I was at a paediatric psychology network conference and listened to a very interesting presentation on positive personal growth following trauma or illness (Green 2009) and I wondered if this linked to psoriasis in any way.
This presentation highlighted the surprising evidence that many people do well after ill health or having something traumatic happen to them. In some cases, they do even better than those who have not had a similar traumatic experience.
The speaker gave lots of evidence. Of a group of adults who had been abused as children, 45% were classified as resilient and had no psychological problems. When compared to a group of adults who had not been abused they were actually functioning better. The same story was seen in a large sub group of children and adults who were involved in the ferry disasters, Herald of Free Enterprise and The Jupiter, in the 1990s. The same pattern is seen in survivors of cancer and heart attacks, women with impaired fertility and even in those who have lost a child.
So what does this mean? I don’t think the evidence suggests that people ‘benefit’ from these awful events. They are affected and no doubt those who have lost loved ones or even aspects of their own functioning still grieve, but these events and illnesses have helped them to reflect and perhaps value the good things in life. We heard a very moving quote from a father who had lost two daughters in the Hillsborough disaster “It sounds ridiculous, I know, but I think I have come out of it a better person. But I’ll always be a chipped cup…..” (Times Online)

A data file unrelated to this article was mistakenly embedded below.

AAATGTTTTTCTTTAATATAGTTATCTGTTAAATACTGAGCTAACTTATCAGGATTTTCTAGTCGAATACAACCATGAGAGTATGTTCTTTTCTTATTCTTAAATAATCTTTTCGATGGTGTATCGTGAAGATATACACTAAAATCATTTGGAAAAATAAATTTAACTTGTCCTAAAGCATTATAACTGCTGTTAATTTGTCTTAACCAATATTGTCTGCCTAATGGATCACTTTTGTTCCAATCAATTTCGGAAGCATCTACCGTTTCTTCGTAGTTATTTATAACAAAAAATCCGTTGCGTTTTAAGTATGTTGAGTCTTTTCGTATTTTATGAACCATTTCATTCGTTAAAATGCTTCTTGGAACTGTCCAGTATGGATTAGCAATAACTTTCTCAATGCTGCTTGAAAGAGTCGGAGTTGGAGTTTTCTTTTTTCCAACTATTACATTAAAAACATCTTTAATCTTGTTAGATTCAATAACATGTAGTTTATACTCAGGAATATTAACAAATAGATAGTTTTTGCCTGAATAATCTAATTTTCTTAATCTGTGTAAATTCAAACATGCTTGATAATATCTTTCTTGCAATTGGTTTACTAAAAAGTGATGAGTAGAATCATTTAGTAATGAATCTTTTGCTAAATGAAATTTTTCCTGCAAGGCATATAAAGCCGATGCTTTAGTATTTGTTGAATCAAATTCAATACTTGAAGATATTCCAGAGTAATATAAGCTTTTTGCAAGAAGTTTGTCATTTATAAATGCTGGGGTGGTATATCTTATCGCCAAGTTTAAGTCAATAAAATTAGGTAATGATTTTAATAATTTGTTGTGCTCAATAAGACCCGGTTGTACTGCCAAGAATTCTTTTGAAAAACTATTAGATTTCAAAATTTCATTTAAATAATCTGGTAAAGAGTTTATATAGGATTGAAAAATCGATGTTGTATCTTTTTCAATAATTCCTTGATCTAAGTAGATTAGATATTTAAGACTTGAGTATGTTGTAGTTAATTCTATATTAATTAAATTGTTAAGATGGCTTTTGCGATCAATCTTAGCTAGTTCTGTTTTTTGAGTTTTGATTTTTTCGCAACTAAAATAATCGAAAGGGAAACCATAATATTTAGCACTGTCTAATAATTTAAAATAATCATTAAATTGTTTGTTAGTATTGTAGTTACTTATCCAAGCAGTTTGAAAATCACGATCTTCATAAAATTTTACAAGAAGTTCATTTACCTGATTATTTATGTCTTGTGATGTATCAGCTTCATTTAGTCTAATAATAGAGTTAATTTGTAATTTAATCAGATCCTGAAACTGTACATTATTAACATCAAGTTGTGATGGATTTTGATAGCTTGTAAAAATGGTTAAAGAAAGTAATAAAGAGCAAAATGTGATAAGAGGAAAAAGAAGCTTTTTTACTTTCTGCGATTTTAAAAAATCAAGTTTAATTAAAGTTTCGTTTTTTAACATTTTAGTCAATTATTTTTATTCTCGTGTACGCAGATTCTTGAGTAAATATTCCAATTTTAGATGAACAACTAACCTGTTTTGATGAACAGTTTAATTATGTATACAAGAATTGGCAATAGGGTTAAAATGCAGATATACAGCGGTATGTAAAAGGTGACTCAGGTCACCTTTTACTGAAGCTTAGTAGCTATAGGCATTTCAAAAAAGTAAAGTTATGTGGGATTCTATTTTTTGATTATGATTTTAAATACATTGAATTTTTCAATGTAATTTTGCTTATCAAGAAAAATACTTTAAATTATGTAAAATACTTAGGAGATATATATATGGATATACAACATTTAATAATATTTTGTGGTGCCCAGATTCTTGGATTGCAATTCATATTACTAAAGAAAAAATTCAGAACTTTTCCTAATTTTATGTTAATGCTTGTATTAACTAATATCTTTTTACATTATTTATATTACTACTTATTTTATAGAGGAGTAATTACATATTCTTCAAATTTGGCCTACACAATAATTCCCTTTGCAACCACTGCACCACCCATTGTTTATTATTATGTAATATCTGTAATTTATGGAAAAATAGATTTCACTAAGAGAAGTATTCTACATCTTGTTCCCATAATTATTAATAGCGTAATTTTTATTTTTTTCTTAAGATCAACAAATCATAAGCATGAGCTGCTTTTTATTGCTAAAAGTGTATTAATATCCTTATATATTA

So how does this relate to psoriasis? Can we find anything good from this condition? I did struggle with this at first being so focussed on the negatives (flaking, itching, soreness, embarrassment). But thinking away from the immediate symptoms I do think of myself as a caring person, I don’t judge a book by its cover and I am empathic. Would I have chosen to be a clinical psychologist had I grown up blemish free? I don’t know the answer to that. I would quite happily give my psoriasis away (any takers? No?) but it has taught me to cope with life’s challenges and it has taught me not to worry about the small things. A bad hair day would not have me diving under the duvet like many people I know. It has made me think about the connection between alcohol and psoriasis in a new light too. Perhaps we are not drinking to forget, maybe we are just enthusiastic party animals!